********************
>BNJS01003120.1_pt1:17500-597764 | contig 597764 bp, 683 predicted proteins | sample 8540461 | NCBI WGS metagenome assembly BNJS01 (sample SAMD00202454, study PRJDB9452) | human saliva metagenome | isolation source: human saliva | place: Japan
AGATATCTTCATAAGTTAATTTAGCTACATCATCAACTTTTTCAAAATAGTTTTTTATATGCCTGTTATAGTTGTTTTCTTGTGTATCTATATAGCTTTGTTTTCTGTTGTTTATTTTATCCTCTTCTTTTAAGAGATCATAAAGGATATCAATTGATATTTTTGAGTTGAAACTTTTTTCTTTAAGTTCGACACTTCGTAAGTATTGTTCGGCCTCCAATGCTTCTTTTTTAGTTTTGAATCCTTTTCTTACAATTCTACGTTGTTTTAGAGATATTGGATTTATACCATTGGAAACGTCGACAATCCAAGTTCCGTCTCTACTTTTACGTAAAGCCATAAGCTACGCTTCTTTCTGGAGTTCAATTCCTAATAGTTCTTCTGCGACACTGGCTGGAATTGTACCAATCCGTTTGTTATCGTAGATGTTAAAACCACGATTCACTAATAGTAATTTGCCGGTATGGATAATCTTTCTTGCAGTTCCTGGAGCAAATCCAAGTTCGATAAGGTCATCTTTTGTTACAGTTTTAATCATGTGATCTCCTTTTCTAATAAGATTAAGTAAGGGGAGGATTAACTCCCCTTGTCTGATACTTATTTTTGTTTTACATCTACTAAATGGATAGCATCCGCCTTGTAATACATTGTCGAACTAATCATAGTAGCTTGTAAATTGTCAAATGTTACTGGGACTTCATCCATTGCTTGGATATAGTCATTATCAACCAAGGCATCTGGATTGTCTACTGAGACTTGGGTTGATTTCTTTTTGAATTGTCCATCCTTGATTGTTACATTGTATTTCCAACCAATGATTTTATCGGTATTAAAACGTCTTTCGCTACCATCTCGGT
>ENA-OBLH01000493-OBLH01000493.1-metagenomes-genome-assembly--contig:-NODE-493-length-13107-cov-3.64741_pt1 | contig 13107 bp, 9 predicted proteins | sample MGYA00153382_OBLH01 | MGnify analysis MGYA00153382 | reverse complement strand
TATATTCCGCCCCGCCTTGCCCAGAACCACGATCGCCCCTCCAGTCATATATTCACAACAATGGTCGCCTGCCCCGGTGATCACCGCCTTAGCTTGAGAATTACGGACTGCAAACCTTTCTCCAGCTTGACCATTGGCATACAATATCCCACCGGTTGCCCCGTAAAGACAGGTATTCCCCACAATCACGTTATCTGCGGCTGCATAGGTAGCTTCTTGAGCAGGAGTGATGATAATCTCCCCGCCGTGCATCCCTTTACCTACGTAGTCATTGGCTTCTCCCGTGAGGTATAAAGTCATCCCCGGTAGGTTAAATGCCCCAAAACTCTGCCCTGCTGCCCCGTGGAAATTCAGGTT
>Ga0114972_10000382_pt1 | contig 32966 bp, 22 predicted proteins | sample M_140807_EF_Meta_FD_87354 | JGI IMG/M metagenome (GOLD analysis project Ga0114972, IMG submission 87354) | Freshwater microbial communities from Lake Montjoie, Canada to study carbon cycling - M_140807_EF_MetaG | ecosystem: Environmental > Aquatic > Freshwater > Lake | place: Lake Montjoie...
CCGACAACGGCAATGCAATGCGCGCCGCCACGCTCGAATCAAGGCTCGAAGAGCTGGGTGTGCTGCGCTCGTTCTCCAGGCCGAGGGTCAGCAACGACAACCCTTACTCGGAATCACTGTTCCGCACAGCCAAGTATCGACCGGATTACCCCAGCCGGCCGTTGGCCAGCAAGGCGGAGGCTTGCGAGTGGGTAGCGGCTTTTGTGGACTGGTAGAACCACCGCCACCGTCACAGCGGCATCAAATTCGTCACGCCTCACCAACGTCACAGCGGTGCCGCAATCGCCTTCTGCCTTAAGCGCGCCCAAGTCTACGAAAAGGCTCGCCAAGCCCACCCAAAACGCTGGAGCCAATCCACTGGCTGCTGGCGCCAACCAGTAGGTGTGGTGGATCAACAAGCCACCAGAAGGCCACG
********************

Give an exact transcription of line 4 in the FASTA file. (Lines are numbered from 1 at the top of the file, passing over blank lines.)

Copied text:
TATATTCCGCCCCGCCTTGCCCAGAACCACGATCGCCCCTCCAGTCATATATTCACAACAATGGTCGCCTGCCCCGGTGATCACCGCCTTAGCTTGAGAATTACGGACTGCAAACCTTTCTCCAGCTTGACCATTGGCATACAATATCCCACCGGTTGCCCCGTAAAGACAGGTATTCCCCACAATCACGTTATCTGCGGCTGCATAGGTAGCTTCTTGAGCAGGAGTGATGATAATCTCCCCGCCGTGCATCCCTTTACCTACGTAGTCATTGGCTTCTCCCGTGAGGTATAAAGTCATCCCCGGTAGGTTAAATGCCCCAAAACTCTGCCCTGCTGCCCCGTGGAAATTCAGGTT